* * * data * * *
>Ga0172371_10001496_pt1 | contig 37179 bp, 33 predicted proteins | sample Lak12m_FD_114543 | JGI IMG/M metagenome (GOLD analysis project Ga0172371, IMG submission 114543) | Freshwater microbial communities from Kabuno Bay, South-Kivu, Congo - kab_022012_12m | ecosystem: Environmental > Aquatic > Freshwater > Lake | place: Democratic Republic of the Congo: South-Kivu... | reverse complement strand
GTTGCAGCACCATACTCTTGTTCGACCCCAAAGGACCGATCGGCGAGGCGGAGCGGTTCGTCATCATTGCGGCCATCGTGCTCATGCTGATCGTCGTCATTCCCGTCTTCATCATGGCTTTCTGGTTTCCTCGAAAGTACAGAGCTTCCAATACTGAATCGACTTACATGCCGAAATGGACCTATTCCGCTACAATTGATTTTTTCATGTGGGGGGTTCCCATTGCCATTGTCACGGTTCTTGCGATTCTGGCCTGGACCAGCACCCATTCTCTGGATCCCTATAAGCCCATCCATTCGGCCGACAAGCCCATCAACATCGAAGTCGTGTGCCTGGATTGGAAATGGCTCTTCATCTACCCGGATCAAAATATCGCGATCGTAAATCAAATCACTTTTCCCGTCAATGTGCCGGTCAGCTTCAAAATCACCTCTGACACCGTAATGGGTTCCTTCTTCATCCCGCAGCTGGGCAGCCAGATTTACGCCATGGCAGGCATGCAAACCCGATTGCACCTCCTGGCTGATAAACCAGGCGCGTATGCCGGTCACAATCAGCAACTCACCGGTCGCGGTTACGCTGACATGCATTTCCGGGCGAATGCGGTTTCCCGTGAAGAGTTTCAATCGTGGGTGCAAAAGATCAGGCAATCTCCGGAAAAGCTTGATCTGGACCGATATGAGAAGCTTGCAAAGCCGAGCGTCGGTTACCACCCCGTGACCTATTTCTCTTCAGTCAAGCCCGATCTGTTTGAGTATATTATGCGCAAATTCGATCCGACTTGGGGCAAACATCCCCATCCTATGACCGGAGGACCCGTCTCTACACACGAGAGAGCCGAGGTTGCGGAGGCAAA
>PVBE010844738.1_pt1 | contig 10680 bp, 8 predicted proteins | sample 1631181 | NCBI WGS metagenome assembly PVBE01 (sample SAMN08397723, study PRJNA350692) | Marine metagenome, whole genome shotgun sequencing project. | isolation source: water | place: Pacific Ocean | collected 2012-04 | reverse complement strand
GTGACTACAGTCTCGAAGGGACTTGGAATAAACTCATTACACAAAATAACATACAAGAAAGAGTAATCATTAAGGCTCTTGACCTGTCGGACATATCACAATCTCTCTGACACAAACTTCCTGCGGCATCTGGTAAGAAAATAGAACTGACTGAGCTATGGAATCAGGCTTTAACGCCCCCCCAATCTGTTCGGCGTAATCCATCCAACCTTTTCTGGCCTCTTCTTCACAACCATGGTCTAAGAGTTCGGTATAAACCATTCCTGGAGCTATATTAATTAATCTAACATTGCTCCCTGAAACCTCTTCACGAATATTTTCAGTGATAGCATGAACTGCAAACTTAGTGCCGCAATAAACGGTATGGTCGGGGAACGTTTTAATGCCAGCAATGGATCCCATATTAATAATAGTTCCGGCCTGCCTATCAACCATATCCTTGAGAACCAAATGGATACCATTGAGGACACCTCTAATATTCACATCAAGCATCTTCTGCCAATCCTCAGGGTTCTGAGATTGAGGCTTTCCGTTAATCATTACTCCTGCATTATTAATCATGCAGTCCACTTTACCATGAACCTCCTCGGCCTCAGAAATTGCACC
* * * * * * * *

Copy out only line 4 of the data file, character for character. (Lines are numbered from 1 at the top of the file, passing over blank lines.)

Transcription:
GTGACTACAGTCTCGAAGGGACTTGGAATAAACTCATTACACAAAATAACATACAAGAAAGAGTAATCATTAAGGCTCTTGACCTGTCGGACATATCACAATCTCTCTGACACAAACTTCCTGCGGCATCTGGTAAGAAAATAGAACTGACTGAGCTATGGAATCAGGCTTTAACGCCCCCCCAATCTGTTCGGCGTAATCCATCCAACCTTTTCTGGCCTCTTCTTCACAACCATGGTCTAAGAGTTCGGTATAAACCATTCCTGGAGCTATATTAATTAATCTAACATTGCTCCCTGAAACCTCTTCACGAATATTTTCAGTGATAGCATGAACTGCAAACTTAGTGCCGCAATAAACGGTATGGTCGGGGAACGTTTTAATGCCAGCAATGGATCCCATATTAATAATAGTTCCGGCCTGCCTATCAACCATATCCTTGAGAACCAAATGGATACCATTGAGGACACCTCTAATATTCACATCAAGCATCTTCTGCCAATCCTCAGGGTTCTGAGATTGAGGCTTTCCGTTAATCATTACTCCTGCATTATTAATCATGCAGTCCACTTTACCATGAACCTCCTCGGCCTCAGAAATTGCACC